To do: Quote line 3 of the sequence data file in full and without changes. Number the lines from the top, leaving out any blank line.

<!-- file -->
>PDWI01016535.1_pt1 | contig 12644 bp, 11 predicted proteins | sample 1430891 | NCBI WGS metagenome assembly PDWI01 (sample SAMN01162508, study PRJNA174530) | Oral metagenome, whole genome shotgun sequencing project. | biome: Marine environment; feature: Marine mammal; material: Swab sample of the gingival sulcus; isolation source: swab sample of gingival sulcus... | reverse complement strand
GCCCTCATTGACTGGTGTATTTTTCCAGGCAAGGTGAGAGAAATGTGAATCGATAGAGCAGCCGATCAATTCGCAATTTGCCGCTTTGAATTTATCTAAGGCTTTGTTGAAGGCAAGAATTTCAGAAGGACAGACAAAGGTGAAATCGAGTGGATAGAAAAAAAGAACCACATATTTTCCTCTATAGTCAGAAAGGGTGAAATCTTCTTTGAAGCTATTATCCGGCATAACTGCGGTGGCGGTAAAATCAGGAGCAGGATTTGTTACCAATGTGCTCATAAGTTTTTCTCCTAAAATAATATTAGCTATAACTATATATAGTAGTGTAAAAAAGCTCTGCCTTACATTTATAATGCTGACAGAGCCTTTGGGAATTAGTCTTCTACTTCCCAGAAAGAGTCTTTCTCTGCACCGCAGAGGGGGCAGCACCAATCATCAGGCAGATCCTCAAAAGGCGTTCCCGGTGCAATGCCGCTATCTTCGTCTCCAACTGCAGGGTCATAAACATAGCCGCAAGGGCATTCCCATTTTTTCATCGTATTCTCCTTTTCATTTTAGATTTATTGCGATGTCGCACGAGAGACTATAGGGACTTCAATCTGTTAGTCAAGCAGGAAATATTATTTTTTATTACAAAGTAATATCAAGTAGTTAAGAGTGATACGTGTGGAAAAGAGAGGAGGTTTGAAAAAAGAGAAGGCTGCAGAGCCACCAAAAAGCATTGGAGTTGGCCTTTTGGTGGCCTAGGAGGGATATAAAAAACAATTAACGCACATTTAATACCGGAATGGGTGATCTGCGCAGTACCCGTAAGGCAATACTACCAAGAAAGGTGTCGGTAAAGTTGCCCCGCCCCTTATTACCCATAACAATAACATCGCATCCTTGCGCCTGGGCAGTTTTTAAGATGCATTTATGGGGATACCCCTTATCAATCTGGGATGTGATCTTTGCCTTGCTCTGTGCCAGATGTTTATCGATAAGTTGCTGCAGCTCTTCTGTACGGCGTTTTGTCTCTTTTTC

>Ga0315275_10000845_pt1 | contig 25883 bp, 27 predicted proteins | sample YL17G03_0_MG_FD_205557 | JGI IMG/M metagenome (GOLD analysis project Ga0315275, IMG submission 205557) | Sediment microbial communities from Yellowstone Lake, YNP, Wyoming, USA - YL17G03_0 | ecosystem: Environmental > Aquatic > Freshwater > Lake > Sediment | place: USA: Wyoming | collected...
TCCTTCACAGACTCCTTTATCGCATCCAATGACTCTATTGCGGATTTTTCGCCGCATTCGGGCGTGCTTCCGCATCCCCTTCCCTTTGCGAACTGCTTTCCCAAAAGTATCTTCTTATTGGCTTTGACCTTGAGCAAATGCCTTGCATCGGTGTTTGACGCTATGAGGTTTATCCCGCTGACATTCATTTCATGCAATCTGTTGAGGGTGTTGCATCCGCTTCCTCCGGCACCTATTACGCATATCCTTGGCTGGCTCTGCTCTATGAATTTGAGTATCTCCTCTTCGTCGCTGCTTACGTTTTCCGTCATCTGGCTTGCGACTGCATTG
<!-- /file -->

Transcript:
>Ga0315275_10000845_pt1 | contig 25883 bp, 27 predicted proteins | sample YL17G03_0_MG_FD_205557 | JGI IMG/M metagenome (GOLD analysis project Ga0315275, IMG submission 205557) | Sediment microbial communities from Yellowstone Lake, YNP, Wyoming, USA - YL17G03_0 | ecosystem: Environmental > Aquatic > Freshwater > Lake > Sediment | place: USA: Wyoming | collected...